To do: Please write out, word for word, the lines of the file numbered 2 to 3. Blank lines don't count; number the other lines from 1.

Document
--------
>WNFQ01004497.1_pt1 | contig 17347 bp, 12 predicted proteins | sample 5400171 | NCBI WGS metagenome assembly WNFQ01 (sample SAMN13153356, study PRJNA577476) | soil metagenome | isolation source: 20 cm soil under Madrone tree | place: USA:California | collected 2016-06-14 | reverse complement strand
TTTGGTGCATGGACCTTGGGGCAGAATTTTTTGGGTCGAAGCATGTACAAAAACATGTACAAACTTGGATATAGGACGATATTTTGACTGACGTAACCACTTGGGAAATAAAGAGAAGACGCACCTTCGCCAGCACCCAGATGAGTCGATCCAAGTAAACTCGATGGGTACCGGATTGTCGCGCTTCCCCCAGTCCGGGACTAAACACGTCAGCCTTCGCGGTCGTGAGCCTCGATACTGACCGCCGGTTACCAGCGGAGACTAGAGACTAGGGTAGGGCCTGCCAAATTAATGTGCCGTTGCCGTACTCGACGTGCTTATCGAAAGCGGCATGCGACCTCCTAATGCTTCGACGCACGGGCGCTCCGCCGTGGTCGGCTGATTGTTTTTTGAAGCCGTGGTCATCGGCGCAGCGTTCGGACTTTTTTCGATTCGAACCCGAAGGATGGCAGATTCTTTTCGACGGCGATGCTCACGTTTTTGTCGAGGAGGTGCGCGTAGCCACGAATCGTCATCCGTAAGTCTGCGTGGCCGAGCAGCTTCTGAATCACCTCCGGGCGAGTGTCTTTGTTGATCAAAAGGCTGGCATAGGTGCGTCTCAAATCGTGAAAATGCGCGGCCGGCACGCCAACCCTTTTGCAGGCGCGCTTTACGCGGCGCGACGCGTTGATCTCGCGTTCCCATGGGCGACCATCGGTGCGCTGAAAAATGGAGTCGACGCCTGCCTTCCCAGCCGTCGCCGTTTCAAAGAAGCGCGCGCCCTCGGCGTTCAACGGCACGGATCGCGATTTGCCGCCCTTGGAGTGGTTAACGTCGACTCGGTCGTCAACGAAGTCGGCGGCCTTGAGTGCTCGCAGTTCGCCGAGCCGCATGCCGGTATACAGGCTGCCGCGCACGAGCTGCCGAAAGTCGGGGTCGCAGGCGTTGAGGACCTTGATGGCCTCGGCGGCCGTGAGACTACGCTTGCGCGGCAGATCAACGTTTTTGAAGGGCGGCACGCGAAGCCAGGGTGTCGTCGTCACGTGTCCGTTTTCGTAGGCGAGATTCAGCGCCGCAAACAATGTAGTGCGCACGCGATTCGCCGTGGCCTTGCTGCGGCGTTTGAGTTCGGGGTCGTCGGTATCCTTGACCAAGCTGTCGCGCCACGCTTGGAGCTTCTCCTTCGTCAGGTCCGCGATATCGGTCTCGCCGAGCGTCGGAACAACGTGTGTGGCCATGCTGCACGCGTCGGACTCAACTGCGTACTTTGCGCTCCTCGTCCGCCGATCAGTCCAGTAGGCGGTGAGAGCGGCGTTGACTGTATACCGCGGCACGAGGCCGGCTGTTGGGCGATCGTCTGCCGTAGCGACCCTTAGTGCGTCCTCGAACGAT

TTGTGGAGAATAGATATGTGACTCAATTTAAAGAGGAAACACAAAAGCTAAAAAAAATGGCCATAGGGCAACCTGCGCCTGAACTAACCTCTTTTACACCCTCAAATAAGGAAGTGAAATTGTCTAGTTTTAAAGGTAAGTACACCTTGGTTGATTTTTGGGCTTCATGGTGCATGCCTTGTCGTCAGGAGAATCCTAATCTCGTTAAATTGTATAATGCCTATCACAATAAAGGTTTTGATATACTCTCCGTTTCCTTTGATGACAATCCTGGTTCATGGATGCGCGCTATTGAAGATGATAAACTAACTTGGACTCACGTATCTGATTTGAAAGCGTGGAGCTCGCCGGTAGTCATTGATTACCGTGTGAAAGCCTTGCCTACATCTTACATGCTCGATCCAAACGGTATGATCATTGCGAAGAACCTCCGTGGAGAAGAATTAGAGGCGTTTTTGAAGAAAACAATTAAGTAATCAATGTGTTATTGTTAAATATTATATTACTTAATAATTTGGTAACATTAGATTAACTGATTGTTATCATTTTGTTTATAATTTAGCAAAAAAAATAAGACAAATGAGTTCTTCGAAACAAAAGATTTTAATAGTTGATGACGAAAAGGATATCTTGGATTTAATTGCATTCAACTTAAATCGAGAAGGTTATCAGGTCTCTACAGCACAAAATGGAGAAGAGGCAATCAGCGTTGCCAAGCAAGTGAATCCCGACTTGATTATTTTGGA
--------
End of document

TTTGGTGCATGGACCTTGGGGCAGAATTTTTTGGGTCGAAGCATGTACAAAAACATGTACAAACTTGGATATAGGACGATATTTTGACTGACGTAACCACTTGGGAAATAAAGAGAAGACGCACCTTCGCCAGCACCCAGATGAGTCGATCCAAGTAAACTCGATGGGTACCGGATTGTCGCGCTTCCCCCAGTCCGGGACTAAACACGTCAGCCTTCGCGGTCGTGAGCCTCGATACTGACCGCCGGTTACCAGCGGAGACTAGAGACTAGGGTAGGGCCTGCCAAATTAATGTGCCGTTGCCGTACTCGACGTGCTTATCGAAAGCGGCATGCGACCTCCTAATGCTTCGACGCACGGGCGCTCCGCCGTGGTCGGCTGATTGTTTTTTGAAGCCGTGGTCATCGGCGCAGCGTTCGGACTTTTTTCGATTCGAACCCGAAGGATGGCAGATTCTTTTCGACGGCGATGCTCACGTTTTTGTCGAGGAGGTGCGCGTAGCCACGAATCGTCATCCGTAAGTCTGCGTGGCCGAGCAGCTTCTGAATCACCTCCGGGCGAGTGTCTTTGTTGATCAAAAGGCTGGCATAGGTGCGTCTCAAATCGTGAAAATGCGCGGCCGGCACGCCAACCCTTTTGCAGGCGCGCTTTACGCGGCGCGACGCGTTGATCTCGCGTTCCCATGGGCGACCATCGGTGCGCTGAAAAATGGAGTCGACGCCTGCCTTCCCAGCCGTCGCCGTTTCAAAGAAGCGCGCGCCCTCGGCGTTCAACGGCACGGATCGCGATTTGCCGCCCTTGGAGTGGTTAACGTCGACTCGGTCGTCAACGAAGTCGGCGGCCTTGAGTGCTCGCAGTTCGCCGAGCCGCATGCCGGTATACAGGCTGCCGCGCACGAGCTGCCGAAAGTCGGGGTCGCAGGCGTTGAGGACCTTGATGGCCTCGGCGGCCGTGAGACTACGCTTGCGCGGCAGATCAACGTTTTTGAAGGGCGGCACGCGAAGCCAGGGTGTCGTCGTCACGTGTCCGTTTTCGTAGGCGAGATTCAGCGCCGCAAACAATGTAGTGCGCACGCGATTCGCCGTGGCCTTGCTGCGGCGTTTGAGTTCGGGGTCGTCGGTATCCTTGACCAAGCTGTCGCGCCACGCTTGGAGCTTCTCCTTCGTCAGGTCCGCGATATCGGTCTCGCCGAGCGTCGGAACAACGTGTGTGGCCATGCTGCACGCGTCGGACTCAACTGCGTACTTTGCGCTCCTCGTCCGCCGATCAGTCCAGTAGGCGGTGAGAGCGGCGTTGACTGTATACCGCGGCACGAGGCCGGCTGTTGGGCGATCGTCTGCCGTAGCGACCCTTAGTGCGTCCTCGAACGAT

TTGTGGAGAATAGATATGTGACTCAATTTAAAGAGGAAACACAAAAGCTAAAAAAAATGGCCATAGGGCAACCTGCGCCTGAACTAACCTCTTTTACACCCTCAAATAAGGAAGTGAAATTGTCTAGTTTTAAAGGTAAGTACACCTTGGTTGATTTTTGGGCTTCATGGTGCATGCCTTGTCGTCAGGAGAATCCTAATCTCGTTAAATTGTATAATGCCTATCACAATAAAGGTTTTGATATACTCTCCGTTTCCTTTGATGACAATCCTGGTTCATGGATGCGCGCTATTGAAGATGATAAACTAACTTGGACTCACGTATCTGATTTGAAAGCGTGGAGCTCGCCGGTAGTCATTGATTACCGTGTGAAAGCCTTGCCTACATCTTACATGCTCGATCCAAACGGTATGATCATTGCGAAGAACCTCCGTGGAGAAGAATTAGAGGCGTTTTTGAAGAAAACAATTAAGTAATCAATGTGTTATTGTTAAATATTATATTACTTAATAATTTGGTAACATTAGATTAACTGATTGTTATCATTTTGTTTATAATTTAGCAAAAAAAATAAGACAAATGAGTTCTTCGAAACAAAAGATTTTAATAGTTGATGACGAAAAGGATATCTTGGATTTAATTGCATTCAACTTAAATCGAGAAGGTTATCAGGTCTCTACAGCACAAAATGGAGAAGAGGCAATCAGCGTTGCCAAGCAAGTGAATCCCGACTTGATTATTTTGGA